Reflections of and on a probably Asperger's parent parenting an Asperger's kid (or 2)!

dragon pups

dragon pups

Wednesday, December 21, 2011

Why Dragons?

In today's age of corporate logos, highlight reels, and headline flashing, my husband argued with me vehemenently that I shouldn't have to explain how I came up with a name.  But one thing I have learned to embrace as a mother of a high-functioning autistic child is to embrace my instincts.  I have a sense of identify with this name, and here's why:

Ok, well I am not small.  My Wii Mii is as round as they can make it.  My child has taken to describing to me lately how much bigger I am than other adults around (nothing like the honesty of Asperger's!).  But my Wii Age is still younger than my actual age, so I am moving around pretty well for a big girl.  In truth, I need to be better about exercising and eating habits for a lot of reasons (and don't for a lot of reasons too) but I have also been the same weight for 14 years, through 2 pregnancies... I consider my size God's destiny.
But "Big" doesn't just describe my body.  I am very loud... in almost every sense of that word.  I have very good volume.  They have never given me a whistle on the playground.  My dad is a retired cop.  I have learned to be "present" from a young age (some take that as confidence, others as arrogance).  I wear my heart on my sleeve (I have always said that is fairest to everyone else so they know when to leave me alone).  I feel that it is my God-given responsibility to speak up when things can be improved, to "right the wrongs", to "call it as I see it".  I love deeply, loyally, passionately... whether it's taking care of my family, or teaching swim lessons, or picking up Appalachian Trail Hikers... I do my best to act lovingly to everyone.  If I were to die today, I want people to say, "That woman had a Big Heart."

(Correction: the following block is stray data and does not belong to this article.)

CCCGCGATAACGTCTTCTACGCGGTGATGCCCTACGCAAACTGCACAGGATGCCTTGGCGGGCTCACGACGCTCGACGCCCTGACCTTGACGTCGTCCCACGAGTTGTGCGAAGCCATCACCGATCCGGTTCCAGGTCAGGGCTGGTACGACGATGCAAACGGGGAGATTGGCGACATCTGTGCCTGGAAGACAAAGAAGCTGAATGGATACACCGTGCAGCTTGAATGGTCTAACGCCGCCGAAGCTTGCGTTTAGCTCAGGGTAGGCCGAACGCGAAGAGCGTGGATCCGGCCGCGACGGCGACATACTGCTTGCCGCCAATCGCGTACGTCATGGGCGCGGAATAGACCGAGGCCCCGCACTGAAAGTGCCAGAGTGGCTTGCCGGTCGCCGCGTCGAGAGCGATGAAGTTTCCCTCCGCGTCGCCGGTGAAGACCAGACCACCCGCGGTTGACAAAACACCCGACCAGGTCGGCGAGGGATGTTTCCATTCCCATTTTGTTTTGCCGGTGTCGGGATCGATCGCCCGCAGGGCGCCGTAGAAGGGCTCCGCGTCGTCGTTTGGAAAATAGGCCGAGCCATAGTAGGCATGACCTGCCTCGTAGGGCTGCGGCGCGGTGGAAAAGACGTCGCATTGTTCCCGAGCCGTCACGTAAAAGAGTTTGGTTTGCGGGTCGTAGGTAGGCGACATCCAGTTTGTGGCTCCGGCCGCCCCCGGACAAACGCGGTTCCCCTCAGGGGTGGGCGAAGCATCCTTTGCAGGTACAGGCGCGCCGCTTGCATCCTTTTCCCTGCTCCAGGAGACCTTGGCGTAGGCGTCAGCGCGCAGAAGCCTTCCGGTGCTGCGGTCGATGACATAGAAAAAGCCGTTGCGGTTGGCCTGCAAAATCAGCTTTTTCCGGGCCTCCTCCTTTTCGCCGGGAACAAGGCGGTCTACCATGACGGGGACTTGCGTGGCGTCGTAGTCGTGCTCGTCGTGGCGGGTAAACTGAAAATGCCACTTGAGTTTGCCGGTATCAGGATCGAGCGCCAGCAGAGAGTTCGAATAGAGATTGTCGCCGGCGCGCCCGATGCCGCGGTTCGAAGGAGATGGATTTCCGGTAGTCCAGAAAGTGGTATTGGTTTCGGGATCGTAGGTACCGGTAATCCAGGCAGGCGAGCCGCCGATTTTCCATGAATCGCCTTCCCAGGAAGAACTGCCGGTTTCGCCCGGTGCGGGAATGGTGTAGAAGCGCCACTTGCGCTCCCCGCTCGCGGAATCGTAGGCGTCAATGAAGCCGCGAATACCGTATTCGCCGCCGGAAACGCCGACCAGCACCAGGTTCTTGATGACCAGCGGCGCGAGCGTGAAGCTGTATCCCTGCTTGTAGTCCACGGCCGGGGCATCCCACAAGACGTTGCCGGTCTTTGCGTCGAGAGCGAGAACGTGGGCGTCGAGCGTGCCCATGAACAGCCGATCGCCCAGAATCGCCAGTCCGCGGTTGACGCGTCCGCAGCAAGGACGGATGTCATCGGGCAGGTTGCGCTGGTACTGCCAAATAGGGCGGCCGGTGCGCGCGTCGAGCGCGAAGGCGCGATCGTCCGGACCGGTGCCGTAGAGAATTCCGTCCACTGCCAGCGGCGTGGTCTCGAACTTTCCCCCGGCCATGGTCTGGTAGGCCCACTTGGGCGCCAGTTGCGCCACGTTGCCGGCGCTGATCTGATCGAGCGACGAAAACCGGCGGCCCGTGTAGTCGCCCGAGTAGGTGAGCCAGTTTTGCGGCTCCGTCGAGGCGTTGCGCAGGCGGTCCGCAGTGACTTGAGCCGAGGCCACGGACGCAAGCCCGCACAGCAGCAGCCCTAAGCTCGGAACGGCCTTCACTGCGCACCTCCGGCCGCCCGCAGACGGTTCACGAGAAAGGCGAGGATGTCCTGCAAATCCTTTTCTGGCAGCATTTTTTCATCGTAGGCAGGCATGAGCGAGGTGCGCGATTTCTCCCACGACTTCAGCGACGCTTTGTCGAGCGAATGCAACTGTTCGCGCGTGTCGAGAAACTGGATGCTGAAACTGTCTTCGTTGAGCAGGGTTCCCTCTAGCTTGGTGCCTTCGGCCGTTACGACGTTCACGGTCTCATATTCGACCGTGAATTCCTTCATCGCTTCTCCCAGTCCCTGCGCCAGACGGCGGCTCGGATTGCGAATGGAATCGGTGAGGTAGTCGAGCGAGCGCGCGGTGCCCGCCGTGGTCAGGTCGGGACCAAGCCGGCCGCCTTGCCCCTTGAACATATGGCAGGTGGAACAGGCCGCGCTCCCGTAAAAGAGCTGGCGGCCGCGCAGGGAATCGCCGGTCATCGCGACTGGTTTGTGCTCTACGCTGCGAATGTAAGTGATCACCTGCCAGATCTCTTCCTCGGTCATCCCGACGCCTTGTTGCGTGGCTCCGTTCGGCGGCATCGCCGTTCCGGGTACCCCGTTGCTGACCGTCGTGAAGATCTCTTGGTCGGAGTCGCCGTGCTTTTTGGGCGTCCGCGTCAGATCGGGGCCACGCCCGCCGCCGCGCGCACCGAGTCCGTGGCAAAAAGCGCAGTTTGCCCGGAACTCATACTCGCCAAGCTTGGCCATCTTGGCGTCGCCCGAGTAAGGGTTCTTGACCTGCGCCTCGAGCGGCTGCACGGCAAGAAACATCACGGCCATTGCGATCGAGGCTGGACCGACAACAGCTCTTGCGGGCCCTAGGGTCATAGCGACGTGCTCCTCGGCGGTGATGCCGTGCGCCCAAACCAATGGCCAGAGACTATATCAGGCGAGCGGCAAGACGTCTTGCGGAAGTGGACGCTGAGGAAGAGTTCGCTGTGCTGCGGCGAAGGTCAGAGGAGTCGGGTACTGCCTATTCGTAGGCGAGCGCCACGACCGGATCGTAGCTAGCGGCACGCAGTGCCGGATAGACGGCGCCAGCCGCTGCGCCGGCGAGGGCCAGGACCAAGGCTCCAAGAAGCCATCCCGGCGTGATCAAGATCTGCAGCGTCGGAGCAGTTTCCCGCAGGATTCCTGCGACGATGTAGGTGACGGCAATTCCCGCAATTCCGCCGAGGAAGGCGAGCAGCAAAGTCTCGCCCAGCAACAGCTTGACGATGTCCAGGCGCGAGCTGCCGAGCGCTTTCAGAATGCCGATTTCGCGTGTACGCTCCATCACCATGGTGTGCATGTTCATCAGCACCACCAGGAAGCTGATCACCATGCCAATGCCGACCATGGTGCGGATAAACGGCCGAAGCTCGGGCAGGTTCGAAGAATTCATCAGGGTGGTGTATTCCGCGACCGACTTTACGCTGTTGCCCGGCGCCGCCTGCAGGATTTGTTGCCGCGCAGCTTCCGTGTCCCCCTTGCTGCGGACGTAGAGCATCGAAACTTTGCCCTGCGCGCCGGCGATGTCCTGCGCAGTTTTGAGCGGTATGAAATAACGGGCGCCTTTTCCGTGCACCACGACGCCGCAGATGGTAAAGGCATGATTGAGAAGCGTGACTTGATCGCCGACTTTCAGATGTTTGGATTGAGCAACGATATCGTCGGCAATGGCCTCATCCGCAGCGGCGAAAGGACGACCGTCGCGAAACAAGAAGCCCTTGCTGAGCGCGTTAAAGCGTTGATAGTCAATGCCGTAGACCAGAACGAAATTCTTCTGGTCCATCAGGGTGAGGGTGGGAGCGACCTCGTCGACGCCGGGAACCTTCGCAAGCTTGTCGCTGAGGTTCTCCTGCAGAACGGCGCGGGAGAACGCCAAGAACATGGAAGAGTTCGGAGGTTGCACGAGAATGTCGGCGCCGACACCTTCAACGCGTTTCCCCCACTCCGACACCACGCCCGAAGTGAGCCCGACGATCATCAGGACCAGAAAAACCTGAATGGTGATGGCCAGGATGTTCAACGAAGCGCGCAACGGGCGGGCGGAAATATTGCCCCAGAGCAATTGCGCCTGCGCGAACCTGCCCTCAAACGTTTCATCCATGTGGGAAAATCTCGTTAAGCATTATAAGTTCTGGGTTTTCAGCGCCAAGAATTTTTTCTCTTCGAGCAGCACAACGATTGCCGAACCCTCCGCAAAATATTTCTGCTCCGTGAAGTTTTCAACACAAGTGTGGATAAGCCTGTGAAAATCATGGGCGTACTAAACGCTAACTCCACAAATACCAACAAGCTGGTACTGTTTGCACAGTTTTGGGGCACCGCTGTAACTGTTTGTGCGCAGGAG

There are other reasons to choose "Big".  My best friend in high school told me when we parted for college that her friendship with me taught her the true meaning of "depth of character".  The moniker I have earned as a camp staff member as an adult includes "Big".  I am deeply reflective, and pretty knowledgeable on a good number of things.  Lord knows I have often been accused of thinking too big!  I know that I am a "forest" thinker - a big picture thinker, sometimes so much so that I lose the "trees" (like punctuation).  Like Luke Skywalker, I get so caught up in seeing the possibilities that I lose hold of where I really am.
So, I am Big.

Well, I have had a preoccupation with dragons since I can remember.  Yes, I read too many fantasy novels (because I love how they have "big picture" plots!), so I have read many interpretations about what a dragon could be.  The universal attribute of dragons is power, whether for good or evil, a dragon's power is MUCH larger than it's actual size.  In many stories dragons possess the power of change... whether they change themselves or the world, they are usually described as being able to portray themselves in a way that makes them an integral member of the community they exert power in even though they are also outside of it, "above" it.  I am guessing this all appeals to me because I am probably Asperger's myself and have had a hard time finding a way to place myself in society... but I'll get into that later.
To me, dragons are beings of wisdom as well.  They always know more about the history and the context and the underlying circumstances.  Their minds and hearts are "big", full of knowledge. As beings of wisdom, they are Teachers, instructors that help to guide all the lives and events into the Great Web of Life, into that Divine Plan.  They are often guides to world around them, by their own ourposes or the purposes of others.  When the characters in a fantasy novel don't know who else to turn to, when they have exhausted all the libraries and wizards and sages, they seek dragons.